Production in 1966 was 160,000 barrels, a small cry from the millions of barrels some national companies were starting to produce. A lack of technology, the larger advertising campaigns of the bigger breweries and a declining population in the Shamokin area also contributed.
By August 1973, Ortleib had sold the brewery to James D. Verrastro, a Williamsport native who had earned his money in the trucking business. The brewery experienced a huge blow in November 1974 when Verrastro declared voluntary bankruptcy and closed the doors. In the afternoon of Nov. 3, 1975, thousands of spectators watched while firefighters attempted to extinguish a massive arson fire at the brewery.
In the weeks following the fire, several people took advantage of the unsecured property to take boxes and crates that were intended to ship products. As years went by, voided checks, bottle openers and advertisements from the former brewery became display pieces in homes and business throughout the area.
Pieces of Zack's collection were acquired from various sources, including yard sales, auctions and word-of-mouth. His first purchase was a quart bottle from Ebay nearly six years ago.
"I don't know why they do it. I guess they get amazed by it," Zack said of others who collect F&S items. "There's a lot more items out there to find."
Memorabilia can come in all shapes and sizes, but in the case of Thomas Studio, those sizes are 5-by-7 and 8-by-10. Area residents can look at photos of what the Victoria Theatre and F&S Brewery looked like, thanks to the work of Myron Thomas and his son, Paul.
Born Aug. 7, 1851, Myron Thomas was a son of Mr. and Mrs. Amos Thomas, who settled in the community in the early 1800s. During his early life, Thomas became interested in the new method of making a photographic image by chemistry. He was self-taught, gaining his early knowledge from the few text books that were available at the time.
Thomas established his first studio in 1876 on the south side of Sunbury Street between Shamokin and Franklin streets. Photography was crude at that time, but Thomas mastered the technique and began what became a highly-respected and prosperous business. After two years on Sunbury Street, Thomas moved his studio to a location on Independence Street, next to present-day Original Italian Pizza.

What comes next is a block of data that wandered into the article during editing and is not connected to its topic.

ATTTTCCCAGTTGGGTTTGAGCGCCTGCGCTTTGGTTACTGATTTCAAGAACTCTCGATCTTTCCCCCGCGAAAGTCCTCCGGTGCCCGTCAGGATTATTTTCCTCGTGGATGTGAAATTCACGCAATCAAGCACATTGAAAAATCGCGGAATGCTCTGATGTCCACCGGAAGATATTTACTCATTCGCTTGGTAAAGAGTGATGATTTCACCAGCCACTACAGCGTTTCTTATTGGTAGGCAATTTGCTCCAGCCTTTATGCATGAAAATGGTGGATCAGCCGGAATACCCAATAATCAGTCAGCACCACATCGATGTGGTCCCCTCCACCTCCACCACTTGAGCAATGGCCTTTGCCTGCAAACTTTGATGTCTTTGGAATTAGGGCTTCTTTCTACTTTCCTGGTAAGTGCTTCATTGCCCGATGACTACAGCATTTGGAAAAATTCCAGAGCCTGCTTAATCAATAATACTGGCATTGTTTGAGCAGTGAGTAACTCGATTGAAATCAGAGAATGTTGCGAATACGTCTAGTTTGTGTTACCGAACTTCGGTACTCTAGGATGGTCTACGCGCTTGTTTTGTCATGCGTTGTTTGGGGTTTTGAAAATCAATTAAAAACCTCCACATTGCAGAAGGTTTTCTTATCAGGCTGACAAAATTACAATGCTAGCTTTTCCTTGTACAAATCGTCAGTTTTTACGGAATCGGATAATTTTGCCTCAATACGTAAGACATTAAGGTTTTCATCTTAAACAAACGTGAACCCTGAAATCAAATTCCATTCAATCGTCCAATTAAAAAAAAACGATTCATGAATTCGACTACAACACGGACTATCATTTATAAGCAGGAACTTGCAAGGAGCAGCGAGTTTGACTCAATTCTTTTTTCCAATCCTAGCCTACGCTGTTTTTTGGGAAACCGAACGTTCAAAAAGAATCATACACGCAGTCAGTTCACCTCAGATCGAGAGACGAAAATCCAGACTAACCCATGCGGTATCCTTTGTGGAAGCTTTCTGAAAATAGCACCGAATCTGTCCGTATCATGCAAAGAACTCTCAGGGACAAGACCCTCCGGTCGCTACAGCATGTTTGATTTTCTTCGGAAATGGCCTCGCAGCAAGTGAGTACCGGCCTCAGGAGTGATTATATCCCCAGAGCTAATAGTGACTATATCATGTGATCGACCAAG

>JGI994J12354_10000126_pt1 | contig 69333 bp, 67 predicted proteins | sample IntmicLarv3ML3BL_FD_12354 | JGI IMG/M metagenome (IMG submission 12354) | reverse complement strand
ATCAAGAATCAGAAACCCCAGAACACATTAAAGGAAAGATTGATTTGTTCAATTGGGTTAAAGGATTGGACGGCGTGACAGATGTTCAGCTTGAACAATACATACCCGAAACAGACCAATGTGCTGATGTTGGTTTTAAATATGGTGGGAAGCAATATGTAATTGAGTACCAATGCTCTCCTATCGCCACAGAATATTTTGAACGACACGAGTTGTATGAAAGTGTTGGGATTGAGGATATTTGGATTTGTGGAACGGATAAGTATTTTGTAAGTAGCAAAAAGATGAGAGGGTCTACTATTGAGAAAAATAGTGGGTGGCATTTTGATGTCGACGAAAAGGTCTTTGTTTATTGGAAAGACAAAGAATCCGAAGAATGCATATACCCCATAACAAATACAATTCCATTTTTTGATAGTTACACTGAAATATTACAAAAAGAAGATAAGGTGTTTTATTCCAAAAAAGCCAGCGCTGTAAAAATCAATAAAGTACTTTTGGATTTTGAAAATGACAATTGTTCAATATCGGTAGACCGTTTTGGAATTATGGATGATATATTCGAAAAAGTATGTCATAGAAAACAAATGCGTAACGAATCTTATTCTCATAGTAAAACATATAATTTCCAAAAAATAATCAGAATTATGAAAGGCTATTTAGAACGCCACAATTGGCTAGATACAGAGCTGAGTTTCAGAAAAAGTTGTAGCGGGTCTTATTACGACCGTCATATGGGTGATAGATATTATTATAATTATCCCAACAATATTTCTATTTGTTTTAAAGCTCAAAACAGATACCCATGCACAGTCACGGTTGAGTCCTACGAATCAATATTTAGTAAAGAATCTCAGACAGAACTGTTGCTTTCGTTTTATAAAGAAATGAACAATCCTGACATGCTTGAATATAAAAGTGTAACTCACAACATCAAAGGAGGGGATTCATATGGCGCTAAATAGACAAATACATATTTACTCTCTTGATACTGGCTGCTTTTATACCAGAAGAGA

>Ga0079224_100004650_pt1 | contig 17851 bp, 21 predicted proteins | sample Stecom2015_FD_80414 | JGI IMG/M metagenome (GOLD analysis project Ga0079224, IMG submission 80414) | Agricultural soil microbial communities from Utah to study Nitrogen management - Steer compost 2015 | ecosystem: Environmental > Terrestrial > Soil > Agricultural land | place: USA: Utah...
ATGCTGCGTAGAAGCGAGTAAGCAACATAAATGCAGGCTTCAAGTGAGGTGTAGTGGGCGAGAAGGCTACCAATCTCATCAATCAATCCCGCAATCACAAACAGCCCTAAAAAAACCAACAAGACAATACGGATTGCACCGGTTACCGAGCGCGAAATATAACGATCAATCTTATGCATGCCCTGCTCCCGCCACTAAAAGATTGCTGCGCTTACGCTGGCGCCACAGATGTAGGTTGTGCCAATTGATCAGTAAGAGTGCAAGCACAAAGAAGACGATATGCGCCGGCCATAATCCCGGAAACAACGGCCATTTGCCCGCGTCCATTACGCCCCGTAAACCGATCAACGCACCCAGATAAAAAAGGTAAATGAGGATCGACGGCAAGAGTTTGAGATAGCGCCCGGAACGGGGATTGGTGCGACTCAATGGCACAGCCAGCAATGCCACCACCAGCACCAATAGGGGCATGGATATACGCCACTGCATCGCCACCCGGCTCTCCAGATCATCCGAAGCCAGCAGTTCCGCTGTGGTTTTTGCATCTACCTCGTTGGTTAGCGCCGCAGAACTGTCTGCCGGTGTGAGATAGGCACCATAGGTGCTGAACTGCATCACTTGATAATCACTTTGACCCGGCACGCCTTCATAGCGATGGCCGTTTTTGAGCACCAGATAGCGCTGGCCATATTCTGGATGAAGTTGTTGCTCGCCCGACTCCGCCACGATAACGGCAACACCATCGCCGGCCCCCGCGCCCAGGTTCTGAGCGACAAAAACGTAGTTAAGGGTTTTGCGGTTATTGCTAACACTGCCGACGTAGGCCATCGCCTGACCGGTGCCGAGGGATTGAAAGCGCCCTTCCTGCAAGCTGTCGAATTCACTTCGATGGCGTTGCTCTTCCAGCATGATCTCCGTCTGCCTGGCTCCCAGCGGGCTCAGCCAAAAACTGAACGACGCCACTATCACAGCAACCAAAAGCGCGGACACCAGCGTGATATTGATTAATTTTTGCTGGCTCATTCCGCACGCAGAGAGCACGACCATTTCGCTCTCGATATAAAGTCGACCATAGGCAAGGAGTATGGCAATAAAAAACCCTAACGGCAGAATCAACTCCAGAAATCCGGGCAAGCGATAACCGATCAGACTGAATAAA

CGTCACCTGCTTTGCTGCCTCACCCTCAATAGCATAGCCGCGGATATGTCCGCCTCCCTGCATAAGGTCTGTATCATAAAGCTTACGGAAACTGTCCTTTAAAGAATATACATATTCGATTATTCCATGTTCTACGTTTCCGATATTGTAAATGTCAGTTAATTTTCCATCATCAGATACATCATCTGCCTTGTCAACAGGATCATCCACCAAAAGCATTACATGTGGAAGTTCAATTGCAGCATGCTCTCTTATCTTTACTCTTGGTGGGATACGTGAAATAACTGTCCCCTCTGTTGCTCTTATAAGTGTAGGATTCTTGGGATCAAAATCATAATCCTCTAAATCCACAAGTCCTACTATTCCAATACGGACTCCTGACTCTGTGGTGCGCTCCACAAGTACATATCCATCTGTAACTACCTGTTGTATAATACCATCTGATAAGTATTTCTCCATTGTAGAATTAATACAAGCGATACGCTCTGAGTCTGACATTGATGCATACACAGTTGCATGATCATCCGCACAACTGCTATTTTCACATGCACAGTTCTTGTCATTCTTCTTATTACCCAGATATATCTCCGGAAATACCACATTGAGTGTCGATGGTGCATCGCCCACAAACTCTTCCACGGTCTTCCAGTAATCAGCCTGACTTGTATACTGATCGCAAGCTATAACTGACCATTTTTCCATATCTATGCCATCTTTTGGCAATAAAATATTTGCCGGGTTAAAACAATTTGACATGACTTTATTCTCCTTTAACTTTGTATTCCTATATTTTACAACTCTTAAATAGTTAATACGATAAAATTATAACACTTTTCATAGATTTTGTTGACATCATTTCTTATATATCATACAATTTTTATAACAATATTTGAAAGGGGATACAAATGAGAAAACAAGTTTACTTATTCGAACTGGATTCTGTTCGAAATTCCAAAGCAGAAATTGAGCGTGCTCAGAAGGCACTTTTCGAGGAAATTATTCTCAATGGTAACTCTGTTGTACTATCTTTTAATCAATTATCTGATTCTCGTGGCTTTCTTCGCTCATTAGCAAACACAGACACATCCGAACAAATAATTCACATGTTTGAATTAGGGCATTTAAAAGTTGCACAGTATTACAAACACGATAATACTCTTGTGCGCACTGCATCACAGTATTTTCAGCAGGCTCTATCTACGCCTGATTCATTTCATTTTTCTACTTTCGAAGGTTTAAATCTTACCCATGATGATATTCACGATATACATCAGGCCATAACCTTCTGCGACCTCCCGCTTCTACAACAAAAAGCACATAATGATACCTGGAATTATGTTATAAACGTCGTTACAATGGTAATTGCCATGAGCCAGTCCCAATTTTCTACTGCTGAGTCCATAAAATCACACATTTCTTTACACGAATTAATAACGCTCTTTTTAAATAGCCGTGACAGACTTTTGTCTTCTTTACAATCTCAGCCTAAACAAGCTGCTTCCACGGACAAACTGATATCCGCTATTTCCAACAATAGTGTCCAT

He retired in 1929 and sold the business to two of his sons, Ralph and Paul Thomas, who continued to operate the studio at the same location.
Paul Thomas, the youngest of Myron Thomas' five children, was raised in the photography business like his brothers, Ralph, Richard and Clair, and his sister, Lillian. He learned the fundamentals of the photographic business at an early age and served as an aerial commercial and portrait photographer for the family business.
Thomas served as a naval aerial photographer during World War II. He attended various photographic schools while serving in the Navy and upon his honorable discharge in 1945, he joined the New Haven Railroad, where he was in charge of the photography department. When he finished his last assignment, Thomas returned to Shamokin and assumed ownership of the family studio in 1950. He specialized in portrait and commercial photography, continued to run the studio with his sister until his death in 1984.
Joyce Wojciechowski, who had worked full-time at Paul Thomas Studio in various capacities since graduating from Shamokin High School in 1965, took over the business following Thomas' death. Wojciechowshi managed the studio until her death Aug. 2, 1998.
Wojciechowski's death brought an end to the full-time operation of the well-known studio. Bernard "Ben" Wojciechowski, of Tharptown, took over ownership and operation of the historical business in 1998 following the death of his wife.
Until the building was sold in March 2006, Ben was able to maintain the vast collection of nostalgic photographs, negatives and postcards that served as a historical tribute to the once-thriving community and brought back numerous memories for the thousands of people who had their pictures taken at one of the oldest businesses in the area. The studio contained thousands of photos and negatives of various subjects, including weddings, graduations, Edgewood Park and, of course, the F&S Brewery and Victoria Theater.
(Staff writer Mark Gilger contributed to this story.)